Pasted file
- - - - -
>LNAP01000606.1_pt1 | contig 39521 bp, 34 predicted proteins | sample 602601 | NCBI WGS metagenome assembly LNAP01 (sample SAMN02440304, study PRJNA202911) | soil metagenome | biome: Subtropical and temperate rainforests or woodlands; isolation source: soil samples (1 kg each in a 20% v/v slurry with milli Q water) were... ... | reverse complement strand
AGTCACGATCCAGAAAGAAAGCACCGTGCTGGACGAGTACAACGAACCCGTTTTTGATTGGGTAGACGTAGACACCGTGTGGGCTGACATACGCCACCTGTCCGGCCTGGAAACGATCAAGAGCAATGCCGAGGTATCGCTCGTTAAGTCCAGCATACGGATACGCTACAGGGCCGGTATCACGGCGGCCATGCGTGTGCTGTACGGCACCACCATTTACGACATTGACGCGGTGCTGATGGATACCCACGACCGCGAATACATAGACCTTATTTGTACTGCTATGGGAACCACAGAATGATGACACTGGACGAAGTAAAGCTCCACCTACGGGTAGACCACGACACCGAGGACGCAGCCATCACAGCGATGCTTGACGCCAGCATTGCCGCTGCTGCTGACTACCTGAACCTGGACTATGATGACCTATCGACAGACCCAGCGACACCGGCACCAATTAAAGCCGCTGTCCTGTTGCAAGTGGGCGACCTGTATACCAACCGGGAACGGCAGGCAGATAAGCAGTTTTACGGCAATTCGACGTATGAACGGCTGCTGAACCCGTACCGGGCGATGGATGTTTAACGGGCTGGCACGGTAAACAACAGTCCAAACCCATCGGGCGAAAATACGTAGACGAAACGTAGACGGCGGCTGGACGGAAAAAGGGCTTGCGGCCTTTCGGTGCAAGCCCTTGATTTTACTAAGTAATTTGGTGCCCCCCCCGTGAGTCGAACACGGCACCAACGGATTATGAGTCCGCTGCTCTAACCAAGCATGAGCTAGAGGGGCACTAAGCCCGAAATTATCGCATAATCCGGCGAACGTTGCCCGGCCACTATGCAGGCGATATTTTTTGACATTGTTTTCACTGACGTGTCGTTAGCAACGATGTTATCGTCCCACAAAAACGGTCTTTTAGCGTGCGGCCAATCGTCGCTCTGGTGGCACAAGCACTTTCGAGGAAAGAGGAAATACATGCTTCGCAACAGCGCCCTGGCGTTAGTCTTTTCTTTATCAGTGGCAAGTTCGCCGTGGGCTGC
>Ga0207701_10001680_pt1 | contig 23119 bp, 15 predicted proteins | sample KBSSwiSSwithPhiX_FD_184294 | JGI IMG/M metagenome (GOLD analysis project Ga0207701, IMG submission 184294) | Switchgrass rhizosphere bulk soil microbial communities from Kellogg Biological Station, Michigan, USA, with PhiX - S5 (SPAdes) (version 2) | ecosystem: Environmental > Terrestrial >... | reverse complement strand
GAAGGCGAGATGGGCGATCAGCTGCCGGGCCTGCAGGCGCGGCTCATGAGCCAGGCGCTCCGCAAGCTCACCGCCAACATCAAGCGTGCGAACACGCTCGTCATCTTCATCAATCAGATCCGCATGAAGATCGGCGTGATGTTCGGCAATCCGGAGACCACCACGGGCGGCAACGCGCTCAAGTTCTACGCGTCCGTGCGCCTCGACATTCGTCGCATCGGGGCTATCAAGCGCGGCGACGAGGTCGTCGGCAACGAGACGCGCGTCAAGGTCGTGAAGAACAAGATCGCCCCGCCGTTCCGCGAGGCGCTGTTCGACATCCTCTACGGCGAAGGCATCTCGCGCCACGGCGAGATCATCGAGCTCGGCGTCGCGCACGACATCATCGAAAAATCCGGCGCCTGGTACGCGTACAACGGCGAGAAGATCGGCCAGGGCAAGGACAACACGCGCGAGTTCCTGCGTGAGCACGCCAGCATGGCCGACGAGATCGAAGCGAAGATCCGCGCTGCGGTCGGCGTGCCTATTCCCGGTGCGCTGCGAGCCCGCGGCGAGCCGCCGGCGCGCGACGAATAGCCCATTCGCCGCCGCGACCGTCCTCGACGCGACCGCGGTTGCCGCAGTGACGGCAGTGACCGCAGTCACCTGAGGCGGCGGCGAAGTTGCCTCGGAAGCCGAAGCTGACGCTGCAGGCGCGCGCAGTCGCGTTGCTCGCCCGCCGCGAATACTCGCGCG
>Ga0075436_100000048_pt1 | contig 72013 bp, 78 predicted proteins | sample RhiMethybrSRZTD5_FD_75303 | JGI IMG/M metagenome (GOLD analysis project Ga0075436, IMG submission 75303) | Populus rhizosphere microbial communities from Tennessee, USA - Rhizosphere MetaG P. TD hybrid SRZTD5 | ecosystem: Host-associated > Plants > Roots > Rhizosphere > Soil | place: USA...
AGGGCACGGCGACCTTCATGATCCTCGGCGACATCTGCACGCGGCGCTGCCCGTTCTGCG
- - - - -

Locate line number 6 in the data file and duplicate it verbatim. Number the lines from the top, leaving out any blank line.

AGGGCACGGCGACCTTCATGATCCTCGGCGACATCTGCACGCGGCGCTGCCCGTTCTGCG